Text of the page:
“I have a lot of questions,” said Vinay, 22. “Google doesn’t always have the answer. "For instance, was Gandhi a good man?” His friend Jyoti ate her candy floss in silence.

Vinay’s father was in the army, posted at Pithoragarh in Uttarakhand. He recalled an evening he’d spent in Rajasthan as a child, when his father had left for a mission, and his mother and neighbours were asked to evacuate the barracks.

“I don’t remember much except the sky turning grey, brown, black," he said. "It was scary, our father only returned two days later.”

“At least he returned," Jyoti said, offering him a cloud of pink floss.

The almost-celebration

"Bharat Mata ki Jai!"

The cry rang out from near the perimeter. A group of men had pulled a flag out of a polythene bag, and stood behind it in a row. One smiled, two looked solemn, one took photographs and another negotiated with a policeman.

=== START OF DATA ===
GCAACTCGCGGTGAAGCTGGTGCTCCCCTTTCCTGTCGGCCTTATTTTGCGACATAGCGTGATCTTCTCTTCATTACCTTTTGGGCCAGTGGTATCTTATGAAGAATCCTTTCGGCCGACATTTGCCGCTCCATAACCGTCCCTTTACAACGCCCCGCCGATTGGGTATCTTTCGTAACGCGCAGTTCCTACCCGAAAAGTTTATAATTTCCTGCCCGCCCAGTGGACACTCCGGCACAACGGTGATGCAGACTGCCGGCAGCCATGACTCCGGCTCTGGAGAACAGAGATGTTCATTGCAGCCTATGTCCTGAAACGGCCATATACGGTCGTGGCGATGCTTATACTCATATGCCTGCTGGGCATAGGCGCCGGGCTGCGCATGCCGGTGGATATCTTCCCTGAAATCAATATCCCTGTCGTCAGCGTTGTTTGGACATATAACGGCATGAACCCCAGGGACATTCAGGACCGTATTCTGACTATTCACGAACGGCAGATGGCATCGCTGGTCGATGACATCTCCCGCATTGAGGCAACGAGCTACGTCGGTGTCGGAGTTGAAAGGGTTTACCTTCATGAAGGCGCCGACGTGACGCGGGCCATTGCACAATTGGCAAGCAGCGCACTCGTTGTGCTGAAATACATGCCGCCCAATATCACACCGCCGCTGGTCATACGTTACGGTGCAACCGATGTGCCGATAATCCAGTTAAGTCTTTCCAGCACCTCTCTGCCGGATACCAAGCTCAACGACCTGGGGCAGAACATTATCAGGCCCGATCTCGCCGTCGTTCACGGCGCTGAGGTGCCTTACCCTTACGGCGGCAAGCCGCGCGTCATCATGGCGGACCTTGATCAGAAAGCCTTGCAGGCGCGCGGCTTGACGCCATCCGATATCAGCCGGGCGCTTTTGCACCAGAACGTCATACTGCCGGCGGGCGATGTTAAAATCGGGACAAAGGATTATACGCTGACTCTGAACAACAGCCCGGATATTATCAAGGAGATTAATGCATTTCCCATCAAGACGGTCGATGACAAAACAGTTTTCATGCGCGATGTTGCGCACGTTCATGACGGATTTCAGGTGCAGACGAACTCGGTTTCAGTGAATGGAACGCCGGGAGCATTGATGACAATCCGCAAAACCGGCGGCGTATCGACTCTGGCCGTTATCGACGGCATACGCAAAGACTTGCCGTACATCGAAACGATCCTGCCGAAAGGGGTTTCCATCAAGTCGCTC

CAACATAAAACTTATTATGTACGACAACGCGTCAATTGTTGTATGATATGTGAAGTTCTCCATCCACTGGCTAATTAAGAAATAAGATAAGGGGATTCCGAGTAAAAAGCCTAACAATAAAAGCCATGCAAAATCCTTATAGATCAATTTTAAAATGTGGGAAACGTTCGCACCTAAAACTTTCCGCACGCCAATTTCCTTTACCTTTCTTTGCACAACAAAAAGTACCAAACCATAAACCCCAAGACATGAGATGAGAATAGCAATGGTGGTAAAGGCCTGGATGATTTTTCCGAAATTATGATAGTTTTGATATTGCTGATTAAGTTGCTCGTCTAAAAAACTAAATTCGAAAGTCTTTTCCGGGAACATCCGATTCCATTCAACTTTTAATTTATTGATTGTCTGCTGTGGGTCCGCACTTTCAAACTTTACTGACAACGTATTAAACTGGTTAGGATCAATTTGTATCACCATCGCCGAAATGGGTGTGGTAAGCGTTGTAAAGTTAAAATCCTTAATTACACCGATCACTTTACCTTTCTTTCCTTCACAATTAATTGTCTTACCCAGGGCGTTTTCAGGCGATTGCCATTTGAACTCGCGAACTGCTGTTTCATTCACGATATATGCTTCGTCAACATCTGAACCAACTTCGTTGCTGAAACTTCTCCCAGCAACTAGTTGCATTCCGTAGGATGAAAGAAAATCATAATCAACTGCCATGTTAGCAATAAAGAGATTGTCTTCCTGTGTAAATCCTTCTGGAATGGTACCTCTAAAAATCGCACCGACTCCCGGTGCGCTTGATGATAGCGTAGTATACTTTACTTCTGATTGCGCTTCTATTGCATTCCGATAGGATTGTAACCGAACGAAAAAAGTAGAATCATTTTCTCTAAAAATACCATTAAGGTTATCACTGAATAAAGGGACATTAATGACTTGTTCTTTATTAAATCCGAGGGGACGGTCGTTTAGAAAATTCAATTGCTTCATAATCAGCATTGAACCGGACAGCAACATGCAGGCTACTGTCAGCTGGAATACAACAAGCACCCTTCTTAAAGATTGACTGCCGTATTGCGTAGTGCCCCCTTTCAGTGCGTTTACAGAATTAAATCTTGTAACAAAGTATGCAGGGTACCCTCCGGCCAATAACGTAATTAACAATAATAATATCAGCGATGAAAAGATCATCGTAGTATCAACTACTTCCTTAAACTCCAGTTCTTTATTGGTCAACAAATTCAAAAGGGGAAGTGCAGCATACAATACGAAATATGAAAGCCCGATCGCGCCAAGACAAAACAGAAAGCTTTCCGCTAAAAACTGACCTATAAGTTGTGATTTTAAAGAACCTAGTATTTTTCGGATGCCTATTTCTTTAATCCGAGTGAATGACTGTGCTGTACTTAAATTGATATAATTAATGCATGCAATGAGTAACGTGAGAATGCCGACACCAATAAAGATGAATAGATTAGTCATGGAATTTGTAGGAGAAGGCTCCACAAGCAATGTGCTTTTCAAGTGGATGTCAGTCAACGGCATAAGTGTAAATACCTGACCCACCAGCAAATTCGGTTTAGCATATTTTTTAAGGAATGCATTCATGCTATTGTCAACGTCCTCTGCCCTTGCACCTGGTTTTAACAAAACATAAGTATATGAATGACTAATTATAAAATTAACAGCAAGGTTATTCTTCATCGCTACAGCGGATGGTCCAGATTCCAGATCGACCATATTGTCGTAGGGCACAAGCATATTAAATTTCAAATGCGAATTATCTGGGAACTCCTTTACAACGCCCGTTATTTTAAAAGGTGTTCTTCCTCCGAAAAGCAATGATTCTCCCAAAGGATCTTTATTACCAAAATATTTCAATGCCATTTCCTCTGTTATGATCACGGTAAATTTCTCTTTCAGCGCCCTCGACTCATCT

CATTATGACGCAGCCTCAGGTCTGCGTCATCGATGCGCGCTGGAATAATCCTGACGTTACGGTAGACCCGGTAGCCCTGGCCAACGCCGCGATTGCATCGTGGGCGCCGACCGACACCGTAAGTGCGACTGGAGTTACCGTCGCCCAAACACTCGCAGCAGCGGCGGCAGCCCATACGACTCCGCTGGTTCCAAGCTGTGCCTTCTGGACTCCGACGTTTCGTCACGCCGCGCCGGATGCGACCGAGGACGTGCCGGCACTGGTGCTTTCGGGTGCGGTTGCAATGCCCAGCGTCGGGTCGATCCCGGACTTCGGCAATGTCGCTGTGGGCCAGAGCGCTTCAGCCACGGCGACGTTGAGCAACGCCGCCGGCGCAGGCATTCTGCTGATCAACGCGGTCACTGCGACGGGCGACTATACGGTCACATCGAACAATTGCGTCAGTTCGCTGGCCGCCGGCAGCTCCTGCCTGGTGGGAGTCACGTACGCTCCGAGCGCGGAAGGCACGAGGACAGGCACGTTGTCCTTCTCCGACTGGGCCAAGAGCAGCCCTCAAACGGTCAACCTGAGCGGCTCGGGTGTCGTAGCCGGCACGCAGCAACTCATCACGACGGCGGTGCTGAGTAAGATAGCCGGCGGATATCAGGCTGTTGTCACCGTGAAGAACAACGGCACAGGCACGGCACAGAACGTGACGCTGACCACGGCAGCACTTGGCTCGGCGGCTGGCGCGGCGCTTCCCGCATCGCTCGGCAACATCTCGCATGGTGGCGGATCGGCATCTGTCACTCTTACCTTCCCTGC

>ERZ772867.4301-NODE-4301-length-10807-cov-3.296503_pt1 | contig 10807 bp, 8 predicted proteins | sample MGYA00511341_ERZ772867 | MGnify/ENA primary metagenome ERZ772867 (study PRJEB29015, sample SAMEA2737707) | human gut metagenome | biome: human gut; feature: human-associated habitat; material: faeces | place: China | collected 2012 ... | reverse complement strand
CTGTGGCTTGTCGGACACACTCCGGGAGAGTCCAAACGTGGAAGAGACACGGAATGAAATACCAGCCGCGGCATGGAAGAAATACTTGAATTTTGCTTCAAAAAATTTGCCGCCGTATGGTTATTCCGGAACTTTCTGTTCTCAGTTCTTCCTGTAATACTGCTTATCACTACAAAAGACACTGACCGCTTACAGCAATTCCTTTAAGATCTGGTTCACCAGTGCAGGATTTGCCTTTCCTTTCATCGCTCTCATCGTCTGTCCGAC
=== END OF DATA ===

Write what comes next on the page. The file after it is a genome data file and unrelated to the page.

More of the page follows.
“Sir but don’t you think we have reason to celebrate today? We have answered them for Uri,” Jaljit Singh said.

“All I know is you can’t shout slogans here,” impassive, Inspector Navneet Singh replied.

“You are right sir,” Jaljit Singh said. “We will simply stand with our flag and pay respect,”.

“The thing is, there’s a permanent Section 144 here at India Gate,” which debars crowds from gathering, Inspector Navneet Singh said.

But what about that time we won the World Cup, someone asked, the night that all of Delhi had shown up here, with dhols and firecrackers?

“Those were different days,” the Inspector said, finally cracking a smile.


Standing silently with the flag didn’t feel much like a celebration. The crowd that had gathered around the men, drawn by their cheers and an exciting sense of anticipation on a cool evening, now began to disperse. A young girl posed for a half-hearted photograph. After ten minutes, the flag was returned to its polythene bag.

Where did they find it?

“This is my personal flag,” the eldest of the men, Dalbir Singh said. “I bought it in Karol Bagh.”